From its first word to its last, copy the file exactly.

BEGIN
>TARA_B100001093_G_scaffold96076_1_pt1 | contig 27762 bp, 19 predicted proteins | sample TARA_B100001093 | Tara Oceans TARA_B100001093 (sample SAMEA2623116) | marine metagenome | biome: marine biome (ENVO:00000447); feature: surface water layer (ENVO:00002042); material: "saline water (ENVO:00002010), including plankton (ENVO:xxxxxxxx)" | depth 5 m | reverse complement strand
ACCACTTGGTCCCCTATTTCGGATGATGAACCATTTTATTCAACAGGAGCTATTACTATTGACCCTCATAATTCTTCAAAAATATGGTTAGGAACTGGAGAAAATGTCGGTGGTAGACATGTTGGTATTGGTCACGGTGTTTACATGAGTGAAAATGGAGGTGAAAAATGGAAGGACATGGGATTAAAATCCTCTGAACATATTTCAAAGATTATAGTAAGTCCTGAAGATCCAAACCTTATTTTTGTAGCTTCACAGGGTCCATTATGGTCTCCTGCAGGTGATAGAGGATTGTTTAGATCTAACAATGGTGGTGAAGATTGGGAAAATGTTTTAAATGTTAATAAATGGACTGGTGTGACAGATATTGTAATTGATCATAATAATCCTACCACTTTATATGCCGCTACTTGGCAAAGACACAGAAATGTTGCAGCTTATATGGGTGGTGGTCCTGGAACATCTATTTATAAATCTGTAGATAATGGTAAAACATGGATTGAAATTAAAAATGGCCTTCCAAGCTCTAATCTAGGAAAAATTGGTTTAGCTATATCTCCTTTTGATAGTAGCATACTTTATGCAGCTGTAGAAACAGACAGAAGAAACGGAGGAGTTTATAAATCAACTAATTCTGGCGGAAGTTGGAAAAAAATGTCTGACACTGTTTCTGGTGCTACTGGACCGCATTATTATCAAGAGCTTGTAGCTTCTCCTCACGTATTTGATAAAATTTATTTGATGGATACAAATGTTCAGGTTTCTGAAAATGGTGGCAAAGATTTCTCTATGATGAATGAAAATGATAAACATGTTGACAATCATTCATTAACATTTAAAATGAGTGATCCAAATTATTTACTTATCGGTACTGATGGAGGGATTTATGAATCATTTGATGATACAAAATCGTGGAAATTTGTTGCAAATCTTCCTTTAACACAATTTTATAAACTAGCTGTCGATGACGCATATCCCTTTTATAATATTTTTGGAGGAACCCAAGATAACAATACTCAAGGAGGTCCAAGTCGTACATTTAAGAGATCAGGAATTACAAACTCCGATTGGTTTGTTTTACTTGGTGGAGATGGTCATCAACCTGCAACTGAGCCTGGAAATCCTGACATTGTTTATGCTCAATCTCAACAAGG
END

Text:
>TARA_B100001093_G_scaffold96076_1_pt1 | contig 27762 bp, 19 predicted proteins | sample TARA_B100001093 | Tara Oceans TARA_B100001093 (sample SAMEA2623116) | marine metagenome | biome: marine biome (ENVO:00000447); feature: surface water layer (ENVO:00002042); material: "saline water (ENVO:00002010), including plankton (ENVO:xxxxxxxx)" | depth 5 m | reverse complement strand
ACCACTTGGTCCCCTATTTCGGATGATGAACCATTTTATTCAACAGGAGCTATTACTATTGACCCTCATAATTCTTCAAAAATATGGTTAGGAACTGGAGAAAATGTCGGTGGTAGACATGTTGGTATTGGTCACGGTGTTTACATGAGTGAAAATGGAGGTGAAAAATGGAAGGACATGGGATTAAAATCCTCTGAACATATTTCAAAGATTATAGTAAGTCCTGAAGATCCAAACCTTATTTTTGTAGCTTCACAGGGTCCATTATGGTCTCCTGCAGGTGATAGAGGATTGTTTAGATCTAACAATGGTGGTGAAGATTGGGAAAATGTTTTAAATGTTAATAAATGGACTGGTGTGACAGATATTGTAATTGATCATAATAATCCTACCACTTTATATGCCGCTACTTGGCAAAGACACAGAAATGTTGCAGCTTATATGGGTGGTGGTCCTGGAACATCTATTTATAAATCTGTAGATAATGGTAAAACATGGATTGAAATTAAAAATGGCCTTCCAAGCTCTAATCTAGGAAAAATTGGTTTAGCTATATCTCCTTTTGATAGTAGCATACTTTATGCAGCTGTAGAAACAGACAGAAGAAACGGAGGAGTTTATAAATCAACTAATTCTGGCGGAAGTTGGAAAAAAATGTCTGACACTGTTTCTGGTGCTACTGGACCGCATTATTATCAAGAGCTTGTAGCTTCTCCTCACGTATTTGATAAAATTTATTTGATGGATACAAATGTTCAGGTTTCTGAAAATGGTGGCAAAGATTTCTCTATGATGAATGAAAATGATAAACATGTTGACAATCATTCATTAACATTTAAAATGAGTGATCCAAATTATTTACTTATCGGTACTGATGGAGGGATTTATGAATCATTTGATGATACAAAATCGTGGAAATTTGTTGCAAATCTTCCTTTAACACAATTTTATAAACTAGCTGTCGATGACGCATATCCCTTTTATAATATTTTTGGAGGAACCCAAGATAACAATACTCAAGGAGGTCCAAGTCGTACATTTAAGAGATCAGGAATTACAAACTCCGATTGGTTTGTTTTACTTGGTGGAGATGGTCATCAACCTGCAACTGAGCCTGGAAATCCTGACATTGTTTATGCTCAATCTCAACAAGG